American chestnuts (Castanea dentata), once prominent in the eastern U.S. landscape, all but disappeared in the mid-1900s when chestnut blight eradicated nearly all of these popular trees. Blight-resistant varieties of Chinese chestnut (Castanea mollissima) are viable alternatives for commercial chestnut production. Chestnuts are low in fat compared with other nuts and are receiving attention from the health food industry. These nuts are eaten roasted, boiled, or sautéed. Chestnuts may be incorporated into various recipes, such as stuffing, vegetable dishes, casseroles, and desserts. Dried chestnuts can be ground into flour as a substitute for wheat flour or corn meal.
The most promising outlets for chestnuts include the domestic fresh (roasting) markets, upscale restaurants, and ethnic/specialty food groceries. Chestnuts can also be used to make gluten-free chestnut flour for sale as a specialty food. Specific fresh chestnut markets include restaurants, roadside stands, on-farm markets, farmers markets, retail groceries, and specialty food retailers. The University of Missouri Center for Agroforestry reported selling direct to consumers from on-farm stands and farmers markets, and selling direct to restaurants, as the most common marketing methods. Chestnut growers in the Eastern U.S. have also sold chestnut value-added products online. Local growers who can consistently supply high quality, good tasting, and weevil-free chestnuts have the advantage of freshness over imported chestnuts, which may be viewed by consumers as expensive or of lesser quality. However, many U.S. consumers are unfamiliar with chestnuts, and chestnut growers will need to be willing to educate and promote their crop to a new generation of consumers.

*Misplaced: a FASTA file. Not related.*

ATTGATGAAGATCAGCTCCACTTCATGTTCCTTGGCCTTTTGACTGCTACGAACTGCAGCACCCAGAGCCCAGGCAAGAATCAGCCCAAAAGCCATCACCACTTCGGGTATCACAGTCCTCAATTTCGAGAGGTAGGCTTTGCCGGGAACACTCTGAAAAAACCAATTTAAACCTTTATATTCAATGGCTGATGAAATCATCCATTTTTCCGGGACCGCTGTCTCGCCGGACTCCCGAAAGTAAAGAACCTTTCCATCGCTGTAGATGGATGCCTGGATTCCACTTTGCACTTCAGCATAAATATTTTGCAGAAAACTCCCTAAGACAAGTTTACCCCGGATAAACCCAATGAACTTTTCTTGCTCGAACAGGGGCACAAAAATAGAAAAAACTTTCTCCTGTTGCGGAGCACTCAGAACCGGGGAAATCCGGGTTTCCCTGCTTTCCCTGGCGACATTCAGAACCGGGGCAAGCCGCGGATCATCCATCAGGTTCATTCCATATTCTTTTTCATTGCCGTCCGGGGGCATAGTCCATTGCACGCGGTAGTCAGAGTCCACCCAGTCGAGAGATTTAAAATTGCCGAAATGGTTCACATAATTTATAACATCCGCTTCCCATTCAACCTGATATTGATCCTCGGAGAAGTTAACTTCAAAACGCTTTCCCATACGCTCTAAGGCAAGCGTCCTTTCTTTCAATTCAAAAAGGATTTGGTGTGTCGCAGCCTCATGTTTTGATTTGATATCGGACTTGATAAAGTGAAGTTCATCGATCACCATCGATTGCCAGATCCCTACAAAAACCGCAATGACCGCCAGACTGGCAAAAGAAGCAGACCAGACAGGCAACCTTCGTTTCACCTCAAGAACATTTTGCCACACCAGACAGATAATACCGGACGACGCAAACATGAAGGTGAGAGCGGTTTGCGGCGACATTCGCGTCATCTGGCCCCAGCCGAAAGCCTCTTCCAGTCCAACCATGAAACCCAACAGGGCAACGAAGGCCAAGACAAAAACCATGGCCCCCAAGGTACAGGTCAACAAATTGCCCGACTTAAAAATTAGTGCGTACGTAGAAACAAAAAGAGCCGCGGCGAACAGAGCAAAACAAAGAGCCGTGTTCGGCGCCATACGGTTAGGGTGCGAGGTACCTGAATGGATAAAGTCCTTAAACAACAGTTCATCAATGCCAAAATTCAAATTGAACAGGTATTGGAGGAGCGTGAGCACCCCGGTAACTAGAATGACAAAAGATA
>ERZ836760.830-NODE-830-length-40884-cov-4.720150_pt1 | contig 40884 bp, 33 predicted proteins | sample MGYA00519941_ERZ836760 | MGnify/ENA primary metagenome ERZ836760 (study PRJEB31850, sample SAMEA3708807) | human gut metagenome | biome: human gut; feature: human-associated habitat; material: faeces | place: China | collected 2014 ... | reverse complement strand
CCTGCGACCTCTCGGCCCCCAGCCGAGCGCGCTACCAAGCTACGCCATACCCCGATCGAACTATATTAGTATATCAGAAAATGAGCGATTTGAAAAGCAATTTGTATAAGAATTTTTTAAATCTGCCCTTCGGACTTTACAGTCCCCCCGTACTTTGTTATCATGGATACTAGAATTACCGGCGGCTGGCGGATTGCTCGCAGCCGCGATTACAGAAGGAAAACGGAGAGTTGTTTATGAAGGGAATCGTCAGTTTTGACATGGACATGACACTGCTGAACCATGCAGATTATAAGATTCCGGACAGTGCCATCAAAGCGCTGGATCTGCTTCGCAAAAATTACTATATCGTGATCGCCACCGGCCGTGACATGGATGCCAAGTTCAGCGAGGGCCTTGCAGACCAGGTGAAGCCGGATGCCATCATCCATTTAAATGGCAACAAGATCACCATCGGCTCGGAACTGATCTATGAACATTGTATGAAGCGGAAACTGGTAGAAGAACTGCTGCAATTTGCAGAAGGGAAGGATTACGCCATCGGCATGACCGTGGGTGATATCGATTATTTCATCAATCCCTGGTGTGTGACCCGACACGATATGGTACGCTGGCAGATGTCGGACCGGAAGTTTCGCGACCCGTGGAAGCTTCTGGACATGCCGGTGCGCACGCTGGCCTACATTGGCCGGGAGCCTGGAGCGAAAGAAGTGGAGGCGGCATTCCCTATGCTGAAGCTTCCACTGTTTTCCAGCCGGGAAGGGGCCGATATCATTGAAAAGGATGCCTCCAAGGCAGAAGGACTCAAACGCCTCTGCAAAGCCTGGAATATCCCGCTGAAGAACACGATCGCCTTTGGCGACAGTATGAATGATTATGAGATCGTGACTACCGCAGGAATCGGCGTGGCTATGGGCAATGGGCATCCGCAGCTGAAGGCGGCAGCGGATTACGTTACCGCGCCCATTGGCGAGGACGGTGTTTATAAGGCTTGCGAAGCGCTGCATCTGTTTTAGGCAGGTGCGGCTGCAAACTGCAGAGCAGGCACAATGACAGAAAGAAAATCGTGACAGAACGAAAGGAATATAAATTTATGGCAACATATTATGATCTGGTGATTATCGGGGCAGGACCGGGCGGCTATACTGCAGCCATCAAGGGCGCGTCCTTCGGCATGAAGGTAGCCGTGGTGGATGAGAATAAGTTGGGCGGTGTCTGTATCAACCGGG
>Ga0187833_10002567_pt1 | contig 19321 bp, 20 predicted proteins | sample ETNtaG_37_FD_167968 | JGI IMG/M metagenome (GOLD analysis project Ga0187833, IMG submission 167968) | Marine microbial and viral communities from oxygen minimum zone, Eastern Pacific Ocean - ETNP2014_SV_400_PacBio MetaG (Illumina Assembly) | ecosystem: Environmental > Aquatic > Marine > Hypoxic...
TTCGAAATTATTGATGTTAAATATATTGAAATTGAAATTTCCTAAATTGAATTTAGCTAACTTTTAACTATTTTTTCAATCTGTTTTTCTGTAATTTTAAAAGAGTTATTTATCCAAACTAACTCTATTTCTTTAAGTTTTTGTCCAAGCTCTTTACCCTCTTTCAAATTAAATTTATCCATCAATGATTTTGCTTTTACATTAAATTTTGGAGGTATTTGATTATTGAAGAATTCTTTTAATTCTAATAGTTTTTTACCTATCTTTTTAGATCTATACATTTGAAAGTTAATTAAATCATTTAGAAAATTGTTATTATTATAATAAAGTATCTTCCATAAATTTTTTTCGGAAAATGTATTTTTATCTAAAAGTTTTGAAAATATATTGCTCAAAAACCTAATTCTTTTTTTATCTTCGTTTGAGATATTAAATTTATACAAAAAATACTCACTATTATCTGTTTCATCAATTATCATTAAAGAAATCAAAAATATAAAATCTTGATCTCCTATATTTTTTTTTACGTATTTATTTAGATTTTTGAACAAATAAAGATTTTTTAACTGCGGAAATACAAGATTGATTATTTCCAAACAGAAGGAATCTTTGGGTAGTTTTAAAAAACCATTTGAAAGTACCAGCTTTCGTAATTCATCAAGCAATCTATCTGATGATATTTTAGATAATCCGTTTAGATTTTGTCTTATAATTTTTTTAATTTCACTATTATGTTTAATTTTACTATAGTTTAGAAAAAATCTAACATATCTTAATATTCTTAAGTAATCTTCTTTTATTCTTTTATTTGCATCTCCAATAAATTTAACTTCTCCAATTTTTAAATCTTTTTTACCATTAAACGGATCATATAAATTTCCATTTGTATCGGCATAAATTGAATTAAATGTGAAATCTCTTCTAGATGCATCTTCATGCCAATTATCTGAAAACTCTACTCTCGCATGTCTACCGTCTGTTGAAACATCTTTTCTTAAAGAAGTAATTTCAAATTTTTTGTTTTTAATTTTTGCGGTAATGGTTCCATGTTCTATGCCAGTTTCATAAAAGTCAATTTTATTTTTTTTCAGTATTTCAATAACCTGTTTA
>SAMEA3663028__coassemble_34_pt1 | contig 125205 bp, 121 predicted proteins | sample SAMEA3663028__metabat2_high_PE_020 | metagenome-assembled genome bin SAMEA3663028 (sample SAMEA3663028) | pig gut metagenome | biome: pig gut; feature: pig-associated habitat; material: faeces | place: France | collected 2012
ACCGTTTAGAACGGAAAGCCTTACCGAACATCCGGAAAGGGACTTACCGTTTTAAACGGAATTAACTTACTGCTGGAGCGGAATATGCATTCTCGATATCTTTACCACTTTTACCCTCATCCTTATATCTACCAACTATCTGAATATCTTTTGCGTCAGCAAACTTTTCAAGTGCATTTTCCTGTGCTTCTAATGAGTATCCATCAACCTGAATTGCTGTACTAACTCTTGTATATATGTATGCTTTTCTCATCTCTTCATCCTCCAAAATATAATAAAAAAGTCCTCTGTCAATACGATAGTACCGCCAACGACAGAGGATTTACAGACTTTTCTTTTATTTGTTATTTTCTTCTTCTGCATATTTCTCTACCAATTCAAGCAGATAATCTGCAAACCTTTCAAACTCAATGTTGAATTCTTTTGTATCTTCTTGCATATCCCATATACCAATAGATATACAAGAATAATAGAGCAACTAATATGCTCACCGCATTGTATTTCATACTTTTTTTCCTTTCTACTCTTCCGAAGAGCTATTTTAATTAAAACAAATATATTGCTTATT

Chestnut trees may be established from seeds, seedlings, or grafted trees. Planting grafted trees is preferred for consistency in yield, ripening, size, and quality of the nuts produced. While seedling trees are generally more readily available and less expensive to purchase, grafted trees come into bearing sooner than seedlings. Grafted trees should have a genetically similar rootstock to avoid delayed graft incompatibility several years after planting. Grafted tree survival is more likely when the rootstock is a seedling of the scion cultivar. There are a number of Chinese chestnut cultivars and hybrids that are well adapted to Kentucky conditions. Nut characteristics, such as size, flavor, cracking quality, and storage life can vary among varieties. It is particularly important to choose selections resistant to chestnut blight, and cultivars that produce the largest nuts such as Qing. Most markets require large chestnuts. Chinese chestnuts are self-sterile, so two or more different cultivars are required for good pollination.